To evaluate the efficacy of adapted cognitive behavioral therapy (CBT) for sleep disturbance and fatigue in individuals with traumatic brain injury (TBI). Parallel 2-group randomized controlled trial. Outpatient therapy. Adults (N=24) with history of TBI and clinically significant sleep and/or fatigue complaints were randomly allocated to an 8-session adapted CBT intervention or a treatment as usual (TAU) condition. Cognitive behavior therapy. The primary outcome was the Pittsburgh Sleep Quality Index (PSQI) posttreatment and at 2-month follow-up. Secondary measures included the Insomnia Severity Index, Fatigue Severity Scale, Brief Fatigue Inventory (BFI), Epworth Sleepiness Scale, and Hospital Anxiety and Depression Scale. At follow-up, CBT recipients reported better sleep quality than those receiving TAU (PSQI mean difference, 4.85; 95% confidence interval [CI], 2.56-7.14). Daily fatigue levels were significantly reduced in the CBT group (BFI difference, 1.54; 95% CI, 0.66-2.42). Secondary improvements were significant for depression. Large within-group effect sizes were evident across measures (Hedges g=1.14-1.93), with maintenance of gains 2 months after therapy cessation. Adapted CBT produced greater and sustained improvements in sleep, daily fatigue levels, and depression compared with TAU. These pilot findings suggest that CBT is a promising treatment for sleep disturbance and fatigue after TBI. Copyright © 2017 American Congress of Rehabilitation Medicine. Published by Elsevier Inc. All rights reserved.

  10. Effects of exercise and Kinesio taping on abdominal recovery in women with cesarean section: a pilot randomized controlled trial.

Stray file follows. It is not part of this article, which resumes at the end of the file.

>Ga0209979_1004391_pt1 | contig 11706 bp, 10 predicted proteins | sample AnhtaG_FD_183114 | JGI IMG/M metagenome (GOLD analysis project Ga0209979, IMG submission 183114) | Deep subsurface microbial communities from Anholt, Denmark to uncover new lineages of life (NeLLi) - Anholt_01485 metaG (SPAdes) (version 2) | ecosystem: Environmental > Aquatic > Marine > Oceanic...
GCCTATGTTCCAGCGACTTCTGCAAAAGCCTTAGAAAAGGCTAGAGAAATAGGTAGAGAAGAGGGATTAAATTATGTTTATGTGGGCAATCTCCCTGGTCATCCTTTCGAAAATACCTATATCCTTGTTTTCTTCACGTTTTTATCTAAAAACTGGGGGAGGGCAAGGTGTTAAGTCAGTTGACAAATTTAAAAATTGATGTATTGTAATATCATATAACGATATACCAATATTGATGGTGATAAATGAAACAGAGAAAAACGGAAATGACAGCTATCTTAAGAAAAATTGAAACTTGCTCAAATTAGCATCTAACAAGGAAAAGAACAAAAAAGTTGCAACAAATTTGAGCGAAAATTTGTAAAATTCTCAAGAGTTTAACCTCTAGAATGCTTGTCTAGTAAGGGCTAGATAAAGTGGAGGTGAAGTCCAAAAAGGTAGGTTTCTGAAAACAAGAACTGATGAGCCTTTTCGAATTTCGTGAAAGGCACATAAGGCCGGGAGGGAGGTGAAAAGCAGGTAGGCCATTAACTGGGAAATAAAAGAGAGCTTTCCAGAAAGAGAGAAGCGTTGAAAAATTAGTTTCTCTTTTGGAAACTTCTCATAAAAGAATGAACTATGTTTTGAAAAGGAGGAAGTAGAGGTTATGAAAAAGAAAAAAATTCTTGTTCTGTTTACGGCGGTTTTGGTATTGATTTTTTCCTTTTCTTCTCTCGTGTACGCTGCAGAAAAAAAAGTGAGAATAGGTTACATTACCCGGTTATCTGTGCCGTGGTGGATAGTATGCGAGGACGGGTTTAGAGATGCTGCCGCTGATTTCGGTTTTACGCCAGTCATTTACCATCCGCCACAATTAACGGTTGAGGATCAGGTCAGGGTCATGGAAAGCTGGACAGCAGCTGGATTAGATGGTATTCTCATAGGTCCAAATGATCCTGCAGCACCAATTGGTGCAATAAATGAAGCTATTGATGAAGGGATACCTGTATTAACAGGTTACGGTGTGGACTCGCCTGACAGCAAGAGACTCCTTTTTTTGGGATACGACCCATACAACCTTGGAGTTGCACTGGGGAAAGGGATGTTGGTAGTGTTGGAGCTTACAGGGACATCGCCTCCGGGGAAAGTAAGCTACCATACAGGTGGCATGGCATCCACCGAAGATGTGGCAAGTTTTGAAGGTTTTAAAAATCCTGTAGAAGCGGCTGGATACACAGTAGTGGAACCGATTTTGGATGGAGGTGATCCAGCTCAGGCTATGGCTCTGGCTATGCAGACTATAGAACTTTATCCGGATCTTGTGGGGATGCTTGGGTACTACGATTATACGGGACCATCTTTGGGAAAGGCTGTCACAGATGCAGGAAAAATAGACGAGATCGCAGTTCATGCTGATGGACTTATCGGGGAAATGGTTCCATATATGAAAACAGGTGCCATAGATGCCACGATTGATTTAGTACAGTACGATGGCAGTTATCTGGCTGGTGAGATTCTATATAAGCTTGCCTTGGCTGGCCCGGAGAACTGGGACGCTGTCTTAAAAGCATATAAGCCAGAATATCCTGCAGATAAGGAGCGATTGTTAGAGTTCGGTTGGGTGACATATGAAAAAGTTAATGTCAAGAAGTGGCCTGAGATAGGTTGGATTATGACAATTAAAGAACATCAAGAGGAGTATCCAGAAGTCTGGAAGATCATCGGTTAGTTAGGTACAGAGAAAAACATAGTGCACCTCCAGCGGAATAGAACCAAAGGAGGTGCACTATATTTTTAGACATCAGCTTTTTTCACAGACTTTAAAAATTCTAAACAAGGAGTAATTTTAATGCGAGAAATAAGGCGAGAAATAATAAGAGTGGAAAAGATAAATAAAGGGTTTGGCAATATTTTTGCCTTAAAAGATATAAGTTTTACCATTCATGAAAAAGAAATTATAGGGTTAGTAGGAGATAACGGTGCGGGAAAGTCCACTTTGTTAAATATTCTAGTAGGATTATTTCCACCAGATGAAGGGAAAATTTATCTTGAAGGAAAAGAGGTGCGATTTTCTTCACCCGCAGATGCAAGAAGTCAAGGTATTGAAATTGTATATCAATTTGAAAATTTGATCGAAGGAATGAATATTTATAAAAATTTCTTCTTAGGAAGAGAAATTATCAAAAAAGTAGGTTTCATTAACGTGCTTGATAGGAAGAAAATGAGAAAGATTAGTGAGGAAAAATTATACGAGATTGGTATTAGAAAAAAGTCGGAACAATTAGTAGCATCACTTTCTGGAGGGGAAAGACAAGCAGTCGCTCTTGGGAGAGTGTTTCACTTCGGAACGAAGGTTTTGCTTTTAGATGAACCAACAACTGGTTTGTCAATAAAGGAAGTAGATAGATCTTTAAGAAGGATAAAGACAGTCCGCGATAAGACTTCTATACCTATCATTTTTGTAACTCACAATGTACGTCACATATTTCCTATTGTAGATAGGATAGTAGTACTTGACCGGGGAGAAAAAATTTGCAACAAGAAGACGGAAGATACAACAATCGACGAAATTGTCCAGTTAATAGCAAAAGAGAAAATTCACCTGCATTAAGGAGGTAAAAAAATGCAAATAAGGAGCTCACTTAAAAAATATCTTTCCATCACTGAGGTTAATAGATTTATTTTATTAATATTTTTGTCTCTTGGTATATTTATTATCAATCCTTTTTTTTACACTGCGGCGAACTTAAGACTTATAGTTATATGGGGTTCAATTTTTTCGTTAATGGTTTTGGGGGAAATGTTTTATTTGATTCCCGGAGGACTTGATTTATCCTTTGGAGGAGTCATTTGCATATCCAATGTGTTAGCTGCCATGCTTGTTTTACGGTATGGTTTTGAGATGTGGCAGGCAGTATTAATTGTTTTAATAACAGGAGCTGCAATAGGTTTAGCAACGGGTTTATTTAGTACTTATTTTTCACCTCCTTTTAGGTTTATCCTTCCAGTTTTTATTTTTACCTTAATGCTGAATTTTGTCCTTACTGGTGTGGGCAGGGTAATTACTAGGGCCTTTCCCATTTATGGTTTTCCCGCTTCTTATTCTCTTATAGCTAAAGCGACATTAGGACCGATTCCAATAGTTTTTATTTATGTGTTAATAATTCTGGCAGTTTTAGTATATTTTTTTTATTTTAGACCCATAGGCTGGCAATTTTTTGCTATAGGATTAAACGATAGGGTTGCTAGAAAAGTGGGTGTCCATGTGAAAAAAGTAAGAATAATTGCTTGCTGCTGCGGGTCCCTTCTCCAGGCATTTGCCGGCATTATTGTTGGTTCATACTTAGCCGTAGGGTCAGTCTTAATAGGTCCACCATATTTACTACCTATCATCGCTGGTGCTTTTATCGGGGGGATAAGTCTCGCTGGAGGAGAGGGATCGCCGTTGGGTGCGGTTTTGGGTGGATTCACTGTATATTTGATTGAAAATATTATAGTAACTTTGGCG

Science.gov (United States)

    Gürşen, Ceren; İnanoğlu, Deniz; Kaya, Serap; Akbayrak, Türkan; Baltacı, Gül

    2016-03-01

    Abdominal muscle strength decreases and fat ratio in the waist region increases following cesarean section. Kinesio taping (KT) is an easily applicable method and stimulates muscle activation. The aim of this pilot randomized controlled trial (RCT) was to investigate the effects of KT combined with exercise in women with cesarean section on abdominal recovery compared to the exercise alone. Twenty-four women in between the fourth and sixth postnatal months who had cesarean section were randomly assigned to KT + exercise (n = 12) group or exercise group (n = 12). KT was applied twice a week for 4 weeks on rectus abdominis, oblique abdominal muscles and cesarean incision. All women were instructed to carry out posterior pelvic tilt, core stabilization and abdominal correction exercises. Outcome measures were evaluated with the manual muscle test, sit-up test, abdominal endurance test, Visual Analog Scale (VAS), circumference measurements and Roland Morris Disability Questionnaire (RMDQ). Mann-Whitney U and Wilcoxon tests were used to analyze data. p cesarean section. Further studies with larger sample sizes and long-term follow-up are needed to verify these results.

  11. Compensatory cognitive training for people with first-episode schizophrenia: results from a pilot randomized controlled trial.

    Science.gov (United States)

    Mendella, Paul D; Burton, Cynthia Z; Tasca, Giorgio A; Roy, Paul; St Louis, Lea; Twamley, Elizabeth W

    2015-03-01

    Cognitive training or remediation now has multiple studies and meta-analyses supporting its efficacy in improving cognition and functioning in people with schizophrenia. However, relatively little is known about cognitive training outcomes in early psychosis. We conducted a pilot randomized controlled trial of Compensatory Cognitive Training (CCT) compared to Treatment as Usual (TAU) in 27 participants with first-episode psychosis who had received treatment for psychosis for less than six months. Assessments of cognition (MATRICS Consensus Cognitive Battery; MCCB) and functional capacity (UCSD Performance-Based Skills Assessment-Brief; UPSA-B) were administered at baseline and following the 12-week treatment. The CCT condition, compared to TAU, was associated with significant improvements on the MCCB composite score, as well as MCCB subtests measuring processing speed (Trail Making) and social cognition (Mayer-Salovey-Caruso Emotional Intelligence Test), with large effects on these three outcome measures. There were no significant CCT-associated effects on the UPSA-B or on positive, negative, or depressive symptoms. CCT treatment of cognitive impairments in first-episode schizophrenia is feasible and can result in large effect size improvements in global cognition, processing speed, and social cognition.